Grady's Reviews > Slaves to the Rhythm: A Love Story

Slaves to the Rhythm by Terry Connell
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it was amazing

"Complete love is powerful, so humbling. I think it's the closest thing to God.'

Terry Connell superb book SLAVES TO THE RHYTHM: A LOVE STORY is one of the most sensitive memoirs to come out this year. Not only does Connell have a first class story to tell, he also has a talent for writing that makes it difficult to believe this is his first publication. The book delves into tough waters - discussing the day to day care of a life partner dying of AIDS, examining the pros and cons of growing up in a large Irish Catholic family whose rules and regulations attempt to mold droids of the eleven children, the agonies of coping with forbidden same sex feelings and the ultimate bumpy road to coming out as a gay man, and the rise and persistent presence of the 'progress' in the plague of AIDS. That he is able to blend these elements together and make a story that is about Love is a major achievement and one that will doubtless help many people who face similar challenges.

Connell's device for sharing two aspects of his book suggests the techniques used by many successful European filmmakers who appreciate the technique of informing the audience of history in flashbacks. His bipartite book is one half diary - a diary he kept during the final year of his partner's demise. It is truthful, shows us better than almost any writer has the vantage of the victim and the caretaker with all the extremes of passion, inordinately honest love, frustration, death wishes, and learning both sides of the dying process - the patient and the one left behind. Connell's lover, Stephan, was a gifted dancer and choreographer whose last work for the theater bore the same title of this book: the final performance is an epitaph to a fine artist who died far too young. Before each section of diary entries Connell presents what appears to be a folded paper listing the progress of the new disease that came to be known as AIDS, from the first entry of June 5, 1981 to the present, with added quotations from such famous people as Larry Kramer, Anthony Perkins, Susan Sontag, Derek Jarman and others. These pages alone are a major contribution to re-examining the history of the worst plague of the past and present centuries.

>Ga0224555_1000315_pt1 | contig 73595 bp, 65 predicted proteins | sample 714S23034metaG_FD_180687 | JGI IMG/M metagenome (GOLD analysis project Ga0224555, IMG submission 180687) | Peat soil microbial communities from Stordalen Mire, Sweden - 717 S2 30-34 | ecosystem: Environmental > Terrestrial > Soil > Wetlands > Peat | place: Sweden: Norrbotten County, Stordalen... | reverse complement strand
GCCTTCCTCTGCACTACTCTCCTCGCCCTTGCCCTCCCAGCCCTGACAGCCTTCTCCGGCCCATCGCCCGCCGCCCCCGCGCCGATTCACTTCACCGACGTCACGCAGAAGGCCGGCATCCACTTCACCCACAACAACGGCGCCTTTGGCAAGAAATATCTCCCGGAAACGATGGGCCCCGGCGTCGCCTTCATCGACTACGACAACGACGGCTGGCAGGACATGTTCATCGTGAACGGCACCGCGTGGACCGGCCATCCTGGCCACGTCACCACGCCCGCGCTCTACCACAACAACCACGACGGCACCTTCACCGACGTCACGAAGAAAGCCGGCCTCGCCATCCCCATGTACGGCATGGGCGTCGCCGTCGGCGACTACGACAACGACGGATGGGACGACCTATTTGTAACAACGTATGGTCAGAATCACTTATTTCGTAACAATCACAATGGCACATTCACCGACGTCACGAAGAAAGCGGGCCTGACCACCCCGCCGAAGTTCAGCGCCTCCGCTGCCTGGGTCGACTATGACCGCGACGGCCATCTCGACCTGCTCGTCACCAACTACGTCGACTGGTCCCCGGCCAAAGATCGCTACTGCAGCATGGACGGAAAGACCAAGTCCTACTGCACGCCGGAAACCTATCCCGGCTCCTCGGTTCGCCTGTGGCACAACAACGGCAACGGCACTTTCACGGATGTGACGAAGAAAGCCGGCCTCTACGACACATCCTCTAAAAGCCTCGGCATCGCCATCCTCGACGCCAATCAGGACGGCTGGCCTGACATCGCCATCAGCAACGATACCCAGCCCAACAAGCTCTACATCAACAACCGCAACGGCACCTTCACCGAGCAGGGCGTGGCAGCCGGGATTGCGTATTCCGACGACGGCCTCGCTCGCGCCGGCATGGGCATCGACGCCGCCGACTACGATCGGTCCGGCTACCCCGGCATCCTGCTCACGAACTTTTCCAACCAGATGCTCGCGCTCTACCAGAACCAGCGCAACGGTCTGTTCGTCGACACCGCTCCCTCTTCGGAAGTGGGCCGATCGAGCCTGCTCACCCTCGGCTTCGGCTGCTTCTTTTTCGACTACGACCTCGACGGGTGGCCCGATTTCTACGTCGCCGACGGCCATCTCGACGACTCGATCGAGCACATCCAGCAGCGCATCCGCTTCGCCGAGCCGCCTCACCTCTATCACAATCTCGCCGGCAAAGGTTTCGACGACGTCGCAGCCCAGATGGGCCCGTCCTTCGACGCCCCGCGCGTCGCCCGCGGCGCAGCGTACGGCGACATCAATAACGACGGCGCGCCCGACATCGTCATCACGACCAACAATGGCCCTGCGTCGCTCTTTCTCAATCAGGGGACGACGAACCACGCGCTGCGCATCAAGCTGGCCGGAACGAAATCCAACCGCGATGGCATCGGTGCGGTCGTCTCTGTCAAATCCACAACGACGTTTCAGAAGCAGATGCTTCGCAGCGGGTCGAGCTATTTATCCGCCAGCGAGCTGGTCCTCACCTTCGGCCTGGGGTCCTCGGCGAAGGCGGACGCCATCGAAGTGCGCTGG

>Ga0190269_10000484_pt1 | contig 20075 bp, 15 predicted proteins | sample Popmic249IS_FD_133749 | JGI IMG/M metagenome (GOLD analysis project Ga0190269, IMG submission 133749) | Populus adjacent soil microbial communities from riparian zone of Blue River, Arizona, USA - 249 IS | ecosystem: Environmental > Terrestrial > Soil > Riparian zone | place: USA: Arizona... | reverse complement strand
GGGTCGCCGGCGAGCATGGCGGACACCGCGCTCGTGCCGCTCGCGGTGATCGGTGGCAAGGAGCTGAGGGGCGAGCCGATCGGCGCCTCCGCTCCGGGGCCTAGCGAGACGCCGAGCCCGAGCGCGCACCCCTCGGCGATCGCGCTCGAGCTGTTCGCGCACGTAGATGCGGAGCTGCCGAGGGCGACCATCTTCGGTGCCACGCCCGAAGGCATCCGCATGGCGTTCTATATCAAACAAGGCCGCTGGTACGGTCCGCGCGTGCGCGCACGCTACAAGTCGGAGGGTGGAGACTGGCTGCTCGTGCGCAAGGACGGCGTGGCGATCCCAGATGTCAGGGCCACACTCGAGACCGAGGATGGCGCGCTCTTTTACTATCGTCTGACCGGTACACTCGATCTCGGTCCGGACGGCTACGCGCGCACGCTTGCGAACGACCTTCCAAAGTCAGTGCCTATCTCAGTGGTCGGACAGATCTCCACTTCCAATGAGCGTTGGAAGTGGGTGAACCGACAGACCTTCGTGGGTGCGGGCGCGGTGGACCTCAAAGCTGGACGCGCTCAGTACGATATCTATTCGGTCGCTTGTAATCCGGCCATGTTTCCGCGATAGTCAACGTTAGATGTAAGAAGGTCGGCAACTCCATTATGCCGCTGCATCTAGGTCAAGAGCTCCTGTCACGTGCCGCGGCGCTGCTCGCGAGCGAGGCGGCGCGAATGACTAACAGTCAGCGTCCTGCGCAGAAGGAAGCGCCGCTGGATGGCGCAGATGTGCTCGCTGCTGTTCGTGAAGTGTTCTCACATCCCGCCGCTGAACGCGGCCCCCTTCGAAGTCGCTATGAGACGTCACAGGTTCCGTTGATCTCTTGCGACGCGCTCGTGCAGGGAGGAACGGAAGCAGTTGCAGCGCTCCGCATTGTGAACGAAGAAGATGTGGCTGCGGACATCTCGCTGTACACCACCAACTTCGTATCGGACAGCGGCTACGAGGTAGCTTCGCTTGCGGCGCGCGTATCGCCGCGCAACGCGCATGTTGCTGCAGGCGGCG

The intervening chapters (the second part of this two part book) trace Connell's family history from his childhood to the present, a history pungent with commentary on the impact of religious beliefs on individualism, on the secrets of managing a very large family of diverse children, of Connell's delayed discovery of his sexuality buried by fear and lack of information, to his escape from the family and his entry into a world of destructive self gratification and abuse, finding meaning to life as he serves as a Mental Health Specialist and ultimately as a therapist, to his first relationship and the discovery of transient partners, to his final meeting of Stephan with whom he finds the perfect life and love. As the chapters meld it is at the end of Stephan's life, and the book ends with 'the first year' after the loss of what had been the hub of his universe. The writing throughout the book is eloquent, sincere, poetic, and enthralling.

Terry Connell is an author to watch. He overflows with talent just as he comes across as a completely compassionate human being. We will hear more from him.

Grady Harp

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Reading Progress

Finished Reading
March 19, 2011 – Shelved

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